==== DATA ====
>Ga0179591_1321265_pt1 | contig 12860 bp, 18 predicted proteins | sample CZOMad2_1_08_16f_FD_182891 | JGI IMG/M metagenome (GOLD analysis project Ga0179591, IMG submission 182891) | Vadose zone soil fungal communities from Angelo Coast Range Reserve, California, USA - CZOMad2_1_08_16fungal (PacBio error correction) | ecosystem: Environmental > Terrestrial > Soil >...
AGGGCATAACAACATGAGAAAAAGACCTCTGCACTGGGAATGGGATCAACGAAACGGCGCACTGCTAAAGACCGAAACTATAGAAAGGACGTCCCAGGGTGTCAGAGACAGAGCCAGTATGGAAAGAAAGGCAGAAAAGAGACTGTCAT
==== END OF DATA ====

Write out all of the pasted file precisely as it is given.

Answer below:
>Ga0179591_1321265_pt1 | contig 12860 bp, 18 predicted proteins | sample CZOMad2_1_08_16f_FD_182891 | JGI IMG/M metagenome (GOLD analysis project Ga0179591, IMG submission 182891) | Vadose zone soil fungal communities from Angelo Coast Range Reserve, California, USA - CZOMad2_1_08_16fungal (PacBio error correction) | ecosystem: Environmental > Terrestrial > Soil >...
AGGGCATAACAACATGAGAAAAAGACCTCTGCACTGGGAATGGGATCAACGAAACGGCGCACTGCTAAAGACCGAAACTATAGAAAGGACGTCCCAGGGTGTCAGAGACAGAGCCAGTATGGAAAGAAAGGCAGAAAAGAGACTGTCAT